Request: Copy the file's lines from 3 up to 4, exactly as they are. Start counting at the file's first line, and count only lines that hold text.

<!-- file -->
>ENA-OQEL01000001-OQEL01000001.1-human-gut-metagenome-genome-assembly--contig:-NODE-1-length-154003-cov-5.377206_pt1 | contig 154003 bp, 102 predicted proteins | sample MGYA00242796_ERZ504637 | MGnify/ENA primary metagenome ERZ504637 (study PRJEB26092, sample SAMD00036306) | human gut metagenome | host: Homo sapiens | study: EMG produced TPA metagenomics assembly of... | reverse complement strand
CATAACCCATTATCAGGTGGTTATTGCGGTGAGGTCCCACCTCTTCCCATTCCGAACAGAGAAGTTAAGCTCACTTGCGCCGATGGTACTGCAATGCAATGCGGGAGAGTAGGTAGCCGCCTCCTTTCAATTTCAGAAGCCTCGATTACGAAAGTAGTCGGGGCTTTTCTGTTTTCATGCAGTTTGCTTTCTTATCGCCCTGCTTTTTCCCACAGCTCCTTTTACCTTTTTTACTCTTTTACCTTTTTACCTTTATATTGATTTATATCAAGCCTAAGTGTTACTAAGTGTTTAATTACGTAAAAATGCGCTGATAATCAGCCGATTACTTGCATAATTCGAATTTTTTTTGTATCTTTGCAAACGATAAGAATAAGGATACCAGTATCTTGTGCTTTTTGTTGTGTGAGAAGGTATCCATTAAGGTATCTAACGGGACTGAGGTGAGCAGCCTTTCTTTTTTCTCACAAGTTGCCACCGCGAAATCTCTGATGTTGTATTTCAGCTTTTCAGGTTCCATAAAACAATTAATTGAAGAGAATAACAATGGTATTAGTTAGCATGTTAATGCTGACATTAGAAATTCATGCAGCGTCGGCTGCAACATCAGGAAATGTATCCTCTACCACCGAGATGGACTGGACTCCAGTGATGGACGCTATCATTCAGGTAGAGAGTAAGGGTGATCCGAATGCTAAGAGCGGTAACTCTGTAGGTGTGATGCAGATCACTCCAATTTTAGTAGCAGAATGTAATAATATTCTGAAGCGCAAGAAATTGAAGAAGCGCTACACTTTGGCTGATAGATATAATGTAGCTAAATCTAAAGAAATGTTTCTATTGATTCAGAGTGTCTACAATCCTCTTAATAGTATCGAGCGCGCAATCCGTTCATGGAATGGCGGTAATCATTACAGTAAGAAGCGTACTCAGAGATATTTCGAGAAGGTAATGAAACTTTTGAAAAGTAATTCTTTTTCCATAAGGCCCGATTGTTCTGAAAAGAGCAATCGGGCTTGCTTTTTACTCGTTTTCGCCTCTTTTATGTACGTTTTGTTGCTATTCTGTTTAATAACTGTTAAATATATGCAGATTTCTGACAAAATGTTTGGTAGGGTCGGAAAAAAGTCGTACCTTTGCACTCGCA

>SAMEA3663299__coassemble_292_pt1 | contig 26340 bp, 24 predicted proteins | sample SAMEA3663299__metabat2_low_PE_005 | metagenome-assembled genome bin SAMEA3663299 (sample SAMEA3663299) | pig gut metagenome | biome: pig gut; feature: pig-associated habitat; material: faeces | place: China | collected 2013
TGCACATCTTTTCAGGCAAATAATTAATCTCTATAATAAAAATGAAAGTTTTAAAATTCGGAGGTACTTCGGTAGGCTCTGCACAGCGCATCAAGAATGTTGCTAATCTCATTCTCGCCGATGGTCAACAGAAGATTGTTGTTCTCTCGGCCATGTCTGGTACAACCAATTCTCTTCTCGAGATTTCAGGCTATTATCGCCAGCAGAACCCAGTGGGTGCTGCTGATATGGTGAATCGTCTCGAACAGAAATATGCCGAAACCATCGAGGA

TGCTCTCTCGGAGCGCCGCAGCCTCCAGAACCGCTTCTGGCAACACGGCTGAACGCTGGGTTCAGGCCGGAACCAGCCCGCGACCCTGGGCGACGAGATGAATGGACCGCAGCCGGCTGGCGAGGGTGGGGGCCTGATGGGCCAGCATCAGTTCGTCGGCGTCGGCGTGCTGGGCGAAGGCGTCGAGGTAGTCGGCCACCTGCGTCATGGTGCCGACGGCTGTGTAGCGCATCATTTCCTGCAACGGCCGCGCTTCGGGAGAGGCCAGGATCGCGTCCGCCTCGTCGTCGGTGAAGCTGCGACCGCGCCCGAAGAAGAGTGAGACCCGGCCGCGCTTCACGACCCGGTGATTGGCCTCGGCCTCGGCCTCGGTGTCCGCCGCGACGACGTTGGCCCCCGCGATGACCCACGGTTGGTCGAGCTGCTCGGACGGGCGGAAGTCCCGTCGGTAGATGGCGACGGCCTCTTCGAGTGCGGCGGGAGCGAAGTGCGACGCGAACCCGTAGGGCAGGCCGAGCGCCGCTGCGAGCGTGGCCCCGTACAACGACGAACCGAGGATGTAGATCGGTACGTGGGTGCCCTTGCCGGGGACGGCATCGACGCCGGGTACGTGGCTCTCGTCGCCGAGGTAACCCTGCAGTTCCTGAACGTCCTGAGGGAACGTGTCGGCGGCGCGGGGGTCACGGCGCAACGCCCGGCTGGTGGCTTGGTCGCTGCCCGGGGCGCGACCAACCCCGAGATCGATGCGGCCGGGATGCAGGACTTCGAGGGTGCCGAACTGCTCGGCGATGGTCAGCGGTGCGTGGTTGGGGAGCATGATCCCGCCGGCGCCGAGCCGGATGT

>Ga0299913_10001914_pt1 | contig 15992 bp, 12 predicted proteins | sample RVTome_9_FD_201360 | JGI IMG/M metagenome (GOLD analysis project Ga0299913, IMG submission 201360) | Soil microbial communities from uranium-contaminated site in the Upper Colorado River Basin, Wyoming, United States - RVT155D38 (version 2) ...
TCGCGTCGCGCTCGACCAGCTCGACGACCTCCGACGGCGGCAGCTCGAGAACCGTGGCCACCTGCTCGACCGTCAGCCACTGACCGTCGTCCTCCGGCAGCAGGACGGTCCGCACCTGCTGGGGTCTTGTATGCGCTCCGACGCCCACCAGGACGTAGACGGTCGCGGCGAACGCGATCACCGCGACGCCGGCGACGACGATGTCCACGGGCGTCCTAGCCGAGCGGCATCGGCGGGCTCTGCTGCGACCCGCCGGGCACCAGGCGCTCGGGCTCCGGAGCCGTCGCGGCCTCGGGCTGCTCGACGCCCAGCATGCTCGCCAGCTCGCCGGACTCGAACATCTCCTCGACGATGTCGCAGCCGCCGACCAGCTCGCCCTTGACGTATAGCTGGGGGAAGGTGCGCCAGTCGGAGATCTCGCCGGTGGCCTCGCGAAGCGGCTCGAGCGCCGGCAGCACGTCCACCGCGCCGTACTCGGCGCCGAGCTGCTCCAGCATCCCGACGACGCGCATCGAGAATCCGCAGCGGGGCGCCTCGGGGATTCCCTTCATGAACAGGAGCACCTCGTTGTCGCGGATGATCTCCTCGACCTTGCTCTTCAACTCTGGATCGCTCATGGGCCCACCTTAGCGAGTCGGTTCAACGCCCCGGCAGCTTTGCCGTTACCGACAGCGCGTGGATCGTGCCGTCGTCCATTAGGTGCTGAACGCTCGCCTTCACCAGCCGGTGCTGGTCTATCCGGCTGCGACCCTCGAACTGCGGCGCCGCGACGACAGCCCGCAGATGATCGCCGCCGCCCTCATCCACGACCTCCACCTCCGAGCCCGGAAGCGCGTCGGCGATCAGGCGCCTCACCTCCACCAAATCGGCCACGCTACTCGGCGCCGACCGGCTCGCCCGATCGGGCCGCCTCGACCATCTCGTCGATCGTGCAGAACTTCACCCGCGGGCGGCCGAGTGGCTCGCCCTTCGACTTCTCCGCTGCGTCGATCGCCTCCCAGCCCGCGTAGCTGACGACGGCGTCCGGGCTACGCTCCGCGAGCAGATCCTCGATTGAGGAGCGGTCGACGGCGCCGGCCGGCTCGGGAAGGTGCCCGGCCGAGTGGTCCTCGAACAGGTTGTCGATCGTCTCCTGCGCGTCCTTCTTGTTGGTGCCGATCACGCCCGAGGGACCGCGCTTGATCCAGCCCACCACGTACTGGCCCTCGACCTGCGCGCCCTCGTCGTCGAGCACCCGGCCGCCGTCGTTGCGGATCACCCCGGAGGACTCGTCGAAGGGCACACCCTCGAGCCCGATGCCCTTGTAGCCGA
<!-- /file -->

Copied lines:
>SAMEA3663299__coassemble_292_pt1 | contig 26340 bp, 24 predicted proteins | sample SAMEA3663299__metabat2_low_PE_005 | metagenome-assembled genome bin SAMEA3663299 (sample SAMEA3663299) | pig gut metagenome | biome: pig gut; feature: pig-associated habitat; material: faeces | place: China | collected 2013
TGCACATCTTTTCAGGCAAATAATTAATCTCTATAATAAAAATGAAAGTTTTAAAATTCGGAGGTACTTCGGTAGGCTCTGCACAGCGCATCAAGAATGTTGCTAATCTCATTCTCGCCGATGGTCAACAGAAGATTGTTGTTCTCTCGGCCATGTCTGGTACAACCAATTCTCTTCTCGAGATTTCAGGCTATTATCGCCAGCAGAACCCAGTGGGTGCTGCTGATATGGTGAATCGTCTCGAACAGAAATATGCCGAAACCATCGAGGA